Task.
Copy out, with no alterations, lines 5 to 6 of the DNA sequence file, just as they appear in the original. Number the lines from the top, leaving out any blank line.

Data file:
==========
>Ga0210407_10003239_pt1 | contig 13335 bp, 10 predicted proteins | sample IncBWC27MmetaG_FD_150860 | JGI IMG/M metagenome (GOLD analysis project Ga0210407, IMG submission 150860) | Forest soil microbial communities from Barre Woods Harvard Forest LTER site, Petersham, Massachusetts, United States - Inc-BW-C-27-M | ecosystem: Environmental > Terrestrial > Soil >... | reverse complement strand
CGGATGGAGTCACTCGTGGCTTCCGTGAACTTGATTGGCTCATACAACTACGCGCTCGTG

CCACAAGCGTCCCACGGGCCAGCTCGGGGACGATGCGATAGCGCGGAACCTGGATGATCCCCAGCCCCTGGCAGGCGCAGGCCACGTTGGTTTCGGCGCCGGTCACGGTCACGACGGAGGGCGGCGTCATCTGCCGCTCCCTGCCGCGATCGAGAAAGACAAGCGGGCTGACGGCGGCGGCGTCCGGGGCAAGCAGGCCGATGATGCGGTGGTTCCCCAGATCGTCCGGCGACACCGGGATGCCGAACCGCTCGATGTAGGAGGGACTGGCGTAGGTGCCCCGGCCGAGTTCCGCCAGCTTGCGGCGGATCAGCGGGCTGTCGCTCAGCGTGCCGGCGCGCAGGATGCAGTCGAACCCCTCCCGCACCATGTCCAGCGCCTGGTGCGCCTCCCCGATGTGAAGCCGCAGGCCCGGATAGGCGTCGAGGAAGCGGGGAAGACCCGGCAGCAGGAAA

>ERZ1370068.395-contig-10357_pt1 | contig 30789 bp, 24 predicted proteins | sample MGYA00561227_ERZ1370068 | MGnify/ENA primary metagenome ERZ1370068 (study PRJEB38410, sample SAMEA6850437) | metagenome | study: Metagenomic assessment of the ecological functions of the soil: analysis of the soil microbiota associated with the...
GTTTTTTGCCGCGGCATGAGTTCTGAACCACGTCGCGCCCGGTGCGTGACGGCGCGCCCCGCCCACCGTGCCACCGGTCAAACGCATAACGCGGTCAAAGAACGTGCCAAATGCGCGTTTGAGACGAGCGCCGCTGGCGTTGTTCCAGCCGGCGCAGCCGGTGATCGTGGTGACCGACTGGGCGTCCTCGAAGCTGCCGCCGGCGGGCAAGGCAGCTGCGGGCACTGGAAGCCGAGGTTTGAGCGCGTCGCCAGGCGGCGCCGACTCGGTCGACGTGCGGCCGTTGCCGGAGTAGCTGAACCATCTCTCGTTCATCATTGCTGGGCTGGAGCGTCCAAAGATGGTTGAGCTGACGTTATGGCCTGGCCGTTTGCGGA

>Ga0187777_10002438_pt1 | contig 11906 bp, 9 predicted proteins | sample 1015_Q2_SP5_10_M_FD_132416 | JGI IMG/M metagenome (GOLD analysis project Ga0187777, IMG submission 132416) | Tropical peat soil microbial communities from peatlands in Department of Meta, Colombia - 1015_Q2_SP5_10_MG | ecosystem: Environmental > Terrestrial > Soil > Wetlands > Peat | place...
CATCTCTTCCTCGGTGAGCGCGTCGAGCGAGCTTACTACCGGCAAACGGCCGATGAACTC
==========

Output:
GTTTTTTGCCGCGGCATGAGTTCTGAACCACGTCGCGCCCGGTGCGTGACGGCGCGCCCCGCCCACCGTGCCACCGGTCAAACGCATAACGCGGTCAAAGAACGTGCCAAATGCGCGTTTGAGACGAGCGCCGCTGGCGTTGTTCCAGCCGGCGCAGCCGGTGATCGTGGTGACCGACTGGGCGTCCTCGAAGCTGCCGCCGGCGGGCAAGGCAGCTGCGGGCACTGGAAGCCGAGGTTTGAGCGCGTCGCCAGGCGGCGCCGACTCGGTCGACGTGCGGCCGTTGCCGGAGTAGCTGAACCATCTCTCGTTCATCATTGCTGGGCTGGAGCGTCCAAAGATGGTTGAGCTGACGTTATGGCCTGGCCGTTTGCGGA

>Ga0187777_10002438_pt1 | contig 11906 bp, 9 predicted proteins | sample 1015_Q2_SP5_10_M_FD_132416 | JGI IMG/M metagenome (GOLD analysis project Ga0187777, IMG submission 132416) | Tropical peat soil microbial communities from peatlands in Department of Meta, Colombia - 1015_Q2_SP5_10_MG | ecosystem: Environmental > Terrestrial > Soil > Wetlands > Peat | place...